Climate justice organisation 350 Aotearoa is disappointed that the Environment Select Committee has failed to address
substantial concerns with the Covid-19 Response (Fast Track Consenting) Bill in its report released today. The Bill
currently removes the public’s right to have a say on fast-tracked projects and fails to create climate and
environmental bottom lines as criteria for fast-tracking.
350 Aotearoa Campaigner Siri Andersen said “The next decade will be essential in rapidly transforming Aotearoa to reduce
our emissions and transition towards a low-carbon future. It is vital that any infrastructure spending considers climate
impact as a bottom line for eligibility to ensure that the choices we make today set us on course towards a more just
and sustainable future.”
In mid-June, the Fast Track Bill passed its first reading in Parliament and the Environment Select Committee announced a
short period for public consultation.
“The Select Committee process has been a disappointment from the start. New Zealanders were given only five days to make
written submissions and only three two days were set aside for oral submissions on a Bill that will seriously change the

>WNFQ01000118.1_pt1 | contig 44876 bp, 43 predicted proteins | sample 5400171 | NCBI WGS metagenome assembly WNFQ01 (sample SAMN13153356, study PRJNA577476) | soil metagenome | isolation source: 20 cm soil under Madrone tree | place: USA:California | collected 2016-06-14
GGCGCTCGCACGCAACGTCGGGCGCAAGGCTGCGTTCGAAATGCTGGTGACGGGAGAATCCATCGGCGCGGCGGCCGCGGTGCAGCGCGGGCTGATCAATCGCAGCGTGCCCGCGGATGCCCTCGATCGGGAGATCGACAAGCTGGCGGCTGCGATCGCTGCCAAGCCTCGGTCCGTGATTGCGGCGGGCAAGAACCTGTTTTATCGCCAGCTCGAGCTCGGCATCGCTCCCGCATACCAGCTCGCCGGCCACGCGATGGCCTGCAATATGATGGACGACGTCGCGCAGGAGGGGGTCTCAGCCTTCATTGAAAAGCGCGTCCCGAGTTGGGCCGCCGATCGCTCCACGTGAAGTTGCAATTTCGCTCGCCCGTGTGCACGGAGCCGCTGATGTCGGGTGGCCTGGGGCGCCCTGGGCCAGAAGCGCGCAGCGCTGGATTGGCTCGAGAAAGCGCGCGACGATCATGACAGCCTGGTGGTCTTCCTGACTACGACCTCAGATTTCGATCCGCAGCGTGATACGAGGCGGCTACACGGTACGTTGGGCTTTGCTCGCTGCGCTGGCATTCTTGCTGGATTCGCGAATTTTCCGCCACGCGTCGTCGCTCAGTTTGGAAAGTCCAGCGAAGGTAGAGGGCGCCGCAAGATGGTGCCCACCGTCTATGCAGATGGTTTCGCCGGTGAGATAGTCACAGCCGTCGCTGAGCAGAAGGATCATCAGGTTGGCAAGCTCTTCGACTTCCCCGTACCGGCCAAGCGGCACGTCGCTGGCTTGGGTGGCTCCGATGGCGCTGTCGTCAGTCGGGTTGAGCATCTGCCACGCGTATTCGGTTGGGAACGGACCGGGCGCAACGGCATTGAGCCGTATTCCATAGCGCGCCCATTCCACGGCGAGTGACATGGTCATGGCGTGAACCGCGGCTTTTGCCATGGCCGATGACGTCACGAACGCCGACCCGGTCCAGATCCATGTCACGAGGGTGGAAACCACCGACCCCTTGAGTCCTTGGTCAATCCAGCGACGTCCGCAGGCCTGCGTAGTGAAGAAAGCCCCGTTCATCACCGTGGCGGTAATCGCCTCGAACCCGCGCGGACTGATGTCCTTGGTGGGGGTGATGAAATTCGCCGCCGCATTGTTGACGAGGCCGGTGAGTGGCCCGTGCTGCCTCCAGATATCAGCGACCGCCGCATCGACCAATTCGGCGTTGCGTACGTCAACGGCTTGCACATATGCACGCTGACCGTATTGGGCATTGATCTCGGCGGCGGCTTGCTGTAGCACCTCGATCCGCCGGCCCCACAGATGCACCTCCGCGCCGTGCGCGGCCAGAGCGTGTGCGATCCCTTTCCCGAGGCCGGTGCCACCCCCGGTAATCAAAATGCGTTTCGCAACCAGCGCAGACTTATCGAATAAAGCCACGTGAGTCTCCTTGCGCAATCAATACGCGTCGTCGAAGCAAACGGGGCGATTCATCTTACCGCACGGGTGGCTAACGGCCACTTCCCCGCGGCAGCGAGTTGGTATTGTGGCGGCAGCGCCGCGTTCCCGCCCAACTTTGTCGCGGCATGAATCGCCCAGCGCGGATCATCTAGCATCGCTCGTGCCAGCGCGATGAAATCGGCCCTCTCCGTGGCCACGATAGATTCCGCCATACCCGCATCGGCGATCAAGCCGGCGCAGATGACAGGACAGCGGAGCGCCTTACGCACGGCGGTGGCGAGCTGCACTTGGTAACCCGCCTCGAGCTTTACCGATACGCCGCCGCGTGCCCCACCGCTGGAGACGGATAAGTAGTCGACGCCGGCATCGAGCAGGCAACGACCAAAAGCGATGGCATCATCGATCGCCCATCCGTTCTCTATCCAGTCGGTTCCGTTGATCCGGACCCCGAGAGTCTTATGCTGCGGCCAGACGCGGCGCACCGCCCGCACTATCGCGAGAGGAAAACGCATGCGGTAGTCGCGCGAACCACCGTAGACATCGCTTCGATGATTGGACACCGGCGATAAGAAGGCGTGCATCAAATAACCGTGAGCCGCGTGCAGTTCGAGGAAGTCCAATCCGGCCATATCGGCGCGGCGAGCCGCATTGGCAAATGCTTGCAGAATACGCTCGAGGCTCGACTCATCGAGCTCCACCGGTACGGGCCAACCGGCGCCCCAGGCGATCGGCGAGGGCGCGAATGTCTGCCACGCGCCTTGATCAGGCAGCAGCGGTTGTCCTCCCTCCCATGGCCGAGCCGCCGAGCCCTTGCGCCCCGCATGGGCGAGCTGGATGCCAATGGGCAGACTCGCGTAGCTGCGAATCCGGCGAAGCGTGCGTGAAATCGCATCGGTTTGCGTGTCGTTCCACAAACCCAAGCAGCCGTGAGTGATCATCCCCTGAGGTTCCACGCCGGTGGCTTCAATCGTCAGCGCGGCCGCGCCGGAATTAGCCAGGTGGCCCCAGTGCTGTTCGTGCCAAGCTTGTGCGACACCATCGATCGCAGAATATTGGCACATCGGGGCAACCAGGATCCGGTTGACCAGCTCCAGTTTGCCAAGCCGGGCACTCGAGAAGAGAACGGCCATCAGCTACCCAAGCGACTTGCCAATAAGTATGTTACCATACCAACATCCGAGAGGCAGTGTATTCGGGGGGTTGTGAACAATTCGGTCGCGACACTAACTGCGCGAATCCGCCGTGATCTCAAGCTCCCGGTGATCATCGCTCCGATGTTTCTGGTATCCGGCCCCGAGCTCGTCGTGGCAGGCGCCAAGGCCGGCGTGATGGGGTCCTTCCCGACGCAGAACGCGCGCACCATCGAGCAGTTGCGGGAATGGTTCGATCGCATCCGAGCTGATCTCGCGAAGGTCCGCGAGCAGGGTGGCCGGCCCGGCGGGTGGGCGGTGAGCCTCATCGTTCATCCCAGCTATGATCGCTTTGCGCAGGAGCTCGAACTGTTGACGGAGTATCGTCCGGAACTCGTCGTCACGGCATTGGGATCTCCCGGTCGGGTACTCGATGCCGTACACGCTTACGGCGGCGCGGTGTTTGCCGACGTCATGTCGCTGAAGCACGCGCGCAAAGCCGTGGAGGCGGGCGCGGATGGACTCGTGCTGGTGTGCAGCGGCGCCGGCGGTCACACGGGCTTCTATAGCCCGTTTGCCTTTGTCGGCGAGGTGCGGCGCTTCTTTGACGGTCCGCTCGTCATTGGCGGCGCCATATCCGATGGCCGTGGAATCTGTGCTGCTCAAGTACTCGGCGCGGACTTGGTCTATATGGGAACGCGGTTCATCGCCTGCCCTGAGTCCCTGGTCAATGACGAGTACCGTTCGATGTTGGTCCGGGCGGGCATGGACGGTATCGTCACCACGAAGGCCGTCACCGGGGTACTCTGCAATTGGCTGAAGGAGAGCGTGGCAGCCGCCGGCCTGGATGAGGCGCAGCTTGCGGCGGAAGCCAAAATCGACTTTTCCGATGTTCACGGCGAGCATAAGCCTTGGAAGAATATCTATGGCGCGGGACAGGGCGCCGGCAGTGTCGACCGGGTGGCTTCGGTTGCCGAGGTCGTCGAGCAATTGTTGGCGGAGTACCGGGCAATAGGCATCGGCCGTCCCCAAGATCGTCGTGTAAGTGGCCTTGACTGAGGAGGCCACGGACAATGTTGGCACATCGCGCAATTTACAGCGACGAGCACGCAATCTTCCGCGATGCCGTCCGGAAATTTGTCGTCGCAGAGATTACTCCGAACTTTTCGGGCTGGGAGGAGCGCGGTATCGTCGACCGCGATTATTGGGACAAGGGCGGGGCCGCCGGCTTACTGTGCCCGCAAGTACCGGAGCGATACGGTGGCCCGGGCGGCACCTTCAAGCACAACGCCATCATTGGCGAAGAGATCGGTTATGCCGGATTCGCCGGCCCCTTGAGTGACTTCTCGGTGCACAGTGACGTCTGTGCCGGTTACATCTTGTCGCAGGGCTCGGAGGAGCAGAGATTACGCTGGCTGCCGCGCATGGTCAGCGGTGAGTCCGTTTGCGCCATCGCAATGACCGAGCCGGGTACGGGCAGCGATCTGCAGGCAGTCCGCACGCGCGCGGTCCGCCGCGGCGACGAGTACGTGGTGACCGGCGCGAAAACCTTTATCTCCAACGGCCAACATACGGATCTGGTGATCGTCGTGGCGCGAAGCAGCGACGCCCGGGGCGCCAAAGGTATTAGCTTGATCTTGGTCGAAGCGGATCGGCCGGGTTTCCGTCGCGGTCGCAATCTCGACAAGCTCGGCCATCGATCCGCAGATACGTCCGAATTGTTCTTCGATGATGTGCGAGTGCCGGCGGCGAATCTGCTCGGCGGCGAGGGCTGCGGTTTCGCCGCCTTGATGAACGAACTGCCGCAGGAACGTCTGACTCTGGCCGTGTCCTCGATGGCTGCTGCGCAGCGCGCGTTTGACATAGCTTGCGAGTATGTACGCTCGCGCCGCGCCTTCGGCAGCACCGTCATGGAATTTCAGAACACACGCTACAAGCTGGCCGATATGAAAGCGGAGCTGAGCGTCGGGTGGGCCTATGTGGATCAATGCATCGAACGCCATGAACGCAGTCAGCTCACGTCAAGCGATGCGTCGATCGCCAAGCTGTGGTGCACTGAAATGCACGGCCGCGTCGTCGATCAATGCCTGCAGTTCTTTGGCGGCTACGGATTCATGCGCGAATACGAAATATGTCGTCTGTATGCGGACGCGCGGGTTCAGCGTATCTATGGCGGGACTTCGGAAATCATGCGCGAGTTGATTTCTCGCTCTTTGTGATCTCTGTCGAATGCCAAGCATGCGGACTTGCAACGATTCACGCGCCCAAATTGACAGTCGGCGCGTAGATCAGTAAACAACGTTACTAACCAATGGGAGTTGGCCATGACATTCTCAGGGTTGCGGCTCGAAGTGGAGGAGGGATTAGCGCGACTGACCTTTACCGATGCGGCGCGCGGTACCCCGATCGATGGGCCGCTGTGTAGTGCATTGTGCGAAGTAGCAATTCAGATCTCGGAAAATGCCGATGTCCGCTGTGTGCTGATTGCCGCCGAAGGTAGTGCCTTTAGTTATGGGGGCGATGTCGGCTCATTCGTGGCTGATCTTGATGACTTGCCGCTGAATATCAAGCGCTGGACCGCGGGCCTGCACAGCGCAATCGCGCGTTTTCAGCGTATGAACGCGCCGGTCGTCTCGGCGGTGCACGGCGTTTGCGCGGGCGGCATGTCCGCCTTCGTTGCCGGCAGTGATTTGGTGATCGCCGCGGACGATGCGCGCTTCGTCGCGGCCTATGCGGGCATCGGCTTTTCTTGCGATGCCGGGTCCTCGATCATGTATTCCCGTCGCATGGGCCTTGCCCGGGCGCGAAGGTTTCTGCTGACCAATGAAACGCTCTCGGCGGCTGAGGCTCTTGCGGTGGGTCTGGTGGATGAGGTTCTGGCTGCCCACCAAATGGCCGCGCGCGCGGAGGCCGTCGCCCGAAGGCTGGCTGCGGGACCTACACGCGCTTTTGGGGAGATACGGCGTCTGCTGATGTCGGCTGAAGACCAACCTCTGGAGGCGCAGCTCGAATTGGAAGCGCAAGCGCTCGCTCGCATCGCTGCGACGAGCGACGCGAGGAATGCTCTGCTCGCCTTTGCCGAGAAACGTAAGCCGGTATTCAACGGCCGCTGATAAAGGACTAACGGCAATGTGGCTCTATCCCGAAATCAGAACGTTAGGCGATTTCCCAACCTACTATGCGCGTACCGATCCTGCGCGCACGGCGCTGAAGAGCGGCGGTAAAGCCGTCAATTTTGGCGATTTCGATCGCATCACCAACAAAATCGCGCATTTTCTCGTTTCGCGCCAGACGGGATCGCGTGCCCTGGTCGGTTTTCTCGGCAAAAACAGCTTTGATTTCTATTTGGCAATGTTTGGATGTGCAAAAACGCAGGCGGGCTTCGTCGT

way that major infrastructure projects can be approved for two years,” noted Andersen
350 Aotearoa, together with their colleagues at Coal Action Network Aotearoa and Oil Change International, released a submission guide
to assist those concerned with the legislation to submit to the Select Committee.
“Despite the tight timelines, over 100 people used our submission guide to tell the Select Committee that they had
serious issues with the Fast Track Bill,” said Andersen. “Yet not one of our concerns with the legislation has been
meaningfully addressed in the Select Committee report - not the failure to meaningfully consider climate impacts, nor
the limiting of appeal rights or the lack of oversight the public will have over how decisions are made for big
“People are right to be concerned that this piece of legislation is being rushed through Parliament without careful
consideration of the potential risk to our climate and environment, let alone the risk to our democracy posed by
limiting public consultation and rights to appeal approvals,” said Andersen.
The Environment Select Committee report
, released today, recommends a number of minor amendments to the Fast Track Bill, including adding greenhouse gas
emissions to the range of considerations the Minister for the Environment may but is not required to take into
consideration when assessing fast-track applications. 350 Aotearoa notes that serious concerns raised through the
submissions process about public participation and consultation, environmental and climate impacts and rights to appeal
approvals have not been addressed by the Select Committee.